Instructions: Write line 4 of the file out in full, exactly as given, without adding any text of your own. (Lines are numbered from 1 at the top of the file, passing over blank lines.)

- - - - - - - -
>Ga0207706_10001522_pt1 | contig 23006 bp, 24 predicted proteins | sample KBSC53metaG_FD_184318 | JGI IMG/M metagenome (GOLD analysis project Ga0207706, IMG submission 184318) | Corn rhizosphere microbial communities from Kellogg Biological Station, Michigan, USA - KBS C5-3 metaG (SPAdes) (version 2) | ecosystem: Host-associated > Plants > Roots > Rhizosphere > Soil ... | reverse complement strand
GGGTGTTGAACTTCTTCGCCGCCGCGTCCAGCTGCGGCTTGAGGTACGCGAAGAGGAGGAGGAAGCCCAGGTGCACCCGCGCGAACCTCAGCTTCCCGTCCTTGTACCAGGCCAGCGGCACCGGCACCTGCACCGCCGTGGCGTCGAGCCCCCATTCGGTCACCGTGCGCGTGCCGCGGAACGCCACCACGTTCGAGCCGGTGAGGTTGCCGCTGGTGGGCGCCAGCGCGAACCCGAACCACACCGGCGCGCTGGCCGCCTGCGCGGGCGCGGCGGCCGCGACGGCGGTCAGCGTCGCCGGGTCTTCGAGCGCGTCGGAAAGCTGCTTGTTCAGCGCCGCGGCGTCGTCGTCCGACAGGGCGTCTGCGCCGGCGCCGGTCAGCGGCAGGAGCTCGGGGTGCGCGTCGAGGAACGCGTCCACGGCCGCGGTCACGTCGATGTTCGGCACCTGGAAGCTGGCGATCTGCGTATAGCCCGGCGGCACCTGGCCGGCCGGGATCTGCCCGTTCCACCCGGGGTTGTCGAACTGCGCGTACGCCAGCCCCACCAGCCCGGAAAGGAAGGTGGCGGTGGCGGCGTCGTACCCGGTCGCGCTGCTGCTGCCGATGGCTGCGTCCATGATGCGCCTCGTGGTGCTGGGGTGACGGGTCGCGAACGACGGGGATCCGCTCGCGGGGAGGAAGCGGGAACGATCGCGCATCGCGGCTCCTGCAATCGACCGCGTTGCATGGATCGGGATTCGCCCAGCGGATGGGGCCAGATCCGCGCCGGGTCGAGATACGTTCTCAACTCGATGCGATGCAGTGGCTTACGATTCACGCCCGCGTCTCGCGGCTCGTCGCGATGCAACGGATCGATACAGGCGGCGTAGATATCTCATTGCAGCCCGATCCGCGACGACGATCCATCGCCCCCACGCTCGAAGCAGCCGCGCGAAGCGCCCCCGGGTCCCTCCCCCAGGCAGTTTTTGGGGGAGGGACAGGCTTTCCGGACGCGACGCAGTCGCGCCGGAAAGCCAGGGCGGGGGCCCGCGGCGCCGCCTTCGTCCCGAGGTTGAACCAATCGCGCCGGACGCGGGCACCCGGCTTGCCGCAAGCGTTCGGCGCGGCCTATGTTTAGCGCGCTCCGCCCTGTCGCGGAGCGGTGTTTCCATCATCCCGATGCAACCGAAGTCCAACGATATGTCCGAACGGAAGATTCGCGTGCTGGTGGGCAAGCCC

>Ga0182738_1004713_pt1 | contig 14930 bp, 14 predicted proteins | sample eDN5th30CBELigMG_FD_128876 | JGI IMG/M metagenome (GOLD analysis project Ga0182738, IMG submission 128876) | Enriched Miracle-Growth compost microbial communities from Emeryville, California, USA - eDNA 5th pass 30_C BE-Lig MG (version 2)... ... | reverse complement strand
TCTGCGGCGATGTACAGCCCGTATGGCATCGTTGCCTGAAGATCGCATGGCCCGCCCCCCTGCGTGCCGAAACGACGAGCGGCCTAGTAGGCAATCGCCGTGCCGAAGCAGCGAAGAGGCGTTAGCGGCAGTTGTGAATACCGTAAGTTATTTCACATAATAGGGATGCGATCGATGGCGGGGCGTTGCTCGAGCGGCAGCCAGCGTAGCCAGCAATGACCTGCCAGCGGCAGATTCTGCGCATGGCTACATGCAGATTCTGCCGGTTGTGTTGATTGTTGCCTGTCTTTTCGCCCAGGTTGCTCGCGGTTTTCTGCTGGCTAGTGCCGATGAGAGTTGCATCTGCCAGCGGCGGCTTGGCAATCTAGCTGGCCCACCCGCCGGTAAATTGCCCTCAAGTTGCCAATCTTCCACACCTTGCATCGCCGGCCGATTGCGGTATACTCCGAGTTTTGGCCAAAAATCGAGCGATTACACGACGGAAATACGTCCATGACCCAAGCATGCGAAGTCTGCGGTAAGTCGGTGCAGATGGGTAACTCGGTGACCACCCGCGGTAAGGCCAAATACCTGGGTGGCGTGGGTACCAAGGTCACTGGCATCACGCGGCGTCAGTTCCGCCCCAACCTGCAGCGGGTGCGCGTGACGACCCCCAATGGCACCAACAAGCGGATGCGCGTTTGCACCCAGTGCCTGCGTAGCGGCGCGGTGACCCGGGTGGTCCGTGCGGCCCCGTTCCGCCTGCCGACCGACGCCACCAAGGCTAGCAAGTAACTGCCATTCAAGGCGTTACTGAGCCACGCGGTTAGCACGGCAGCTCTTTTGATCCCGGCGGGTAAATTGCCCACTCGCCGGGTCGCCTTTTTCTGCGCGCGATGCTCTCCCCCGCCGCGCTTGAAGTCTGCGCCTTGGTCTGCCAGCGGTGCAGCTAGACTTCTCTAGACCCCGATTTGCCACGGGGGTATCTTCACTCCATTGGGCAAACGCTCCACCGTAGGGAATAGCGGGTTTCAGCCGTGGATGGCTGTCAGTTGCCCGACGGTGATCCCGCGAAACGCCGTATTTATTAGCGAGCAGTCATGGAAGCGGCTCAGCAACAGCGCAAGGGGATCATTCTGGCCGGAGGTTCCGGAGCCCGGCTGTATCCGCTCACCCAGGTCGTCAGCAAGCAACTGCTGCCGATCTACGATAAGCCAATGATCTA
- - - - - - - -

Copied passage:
TCTGCGGCGATGTACAGCCCGTATGGCATCGTTGCCTGAAGATCGCATGGCCCGCCCCCCTGCGTGCCGAAACGACGAGCGGCCTAGTAGGCAATCGCCGTGCCGAAGCAGCGAAGAGGCGTTAGCGGCAGTTGTGAATACCGTAAGTTATTTCACATAATAGGGATGCGATCGATGGCGGGGCGTTGCTCGAGCGGCAGCCAGCGTAGCCAGCAATGACCTGCCAGCGGCAGATTCTGCGCATGGCTACATGCAGATTCTGCCGGTTGTGTTGATTGTTGCCTGTCTTTTCGCCCAGGTTGCTCGCGGTTTTCTGCTGGCTAGTGCCGATGAGAGTTGCATCTGCCAGCGGCGGCTTGGCAATCTAGCTGGCCCACCCGCCGGTAAATTGCCCTCAAGTTGCCAATCTTCCACACCTTGCATCGCCGGCCGATTGCGGTATACTCCGAGTTTTGGCCAAAAATCGAGCGATTACACGACGGAAATACGTCCATGACCCAAGCATGCGAAGTCTGCGGTAAGTCGGTGCAGATGGGTAACTCGGTGACCACCCGCGGTAAGGCCAAATACCTGGGTGGCGTGGGTACCAAGGTCACTGGCATCACGCGGCGTCAGTTCCGCCCCAACCTGCAGCGGGTGCGCGTGACGACCCCCAATGGCACCAACAAGCGGATGCGCGTTTGCACCCAGTGCCTGCGTAGCGGCGCGGTGACCCGGGTGGTCCGTGCGGCCCCGTTCCGCCTGCCGACCGACGCCACCAAGGCTAGCAAGTAACTGCCATTCAAGGCGTTACTGAGCCACGCGGTTAGCACGGCAGCTCTTTTGATCCCGGCGGGTAAATTGCCCACTCGCCGGGTCGCCTTTTTCTGCGCGCGATGCTCTCCCCCGCCGCGCTTGAAGTCTGCGCCTTGGTCTGCCAGCGGTGCAGCTAGACTTCTCTAGACCCCGATTTGCCACGGGGGTATCTTCACTCCATTGGGCAAACGCTCCACCGTAGGGAATAGCGGGTTTCAGCCGTGGATGGCTGTCAGTTGCCCGACGGTGATCCCGCGAAACGCCGTATTTATTAGCGAGCAGTCATGGAAGCGGCTCAGCAACAGCGCAAGGGGATCATTCTGGCCGGAGGTTCCGGAGCCCGGCTGTATCCGCTCACCCAGGTCGTCAGCAAGCAACTGCTGCCGATCTACGATAAGCCAATGATCTA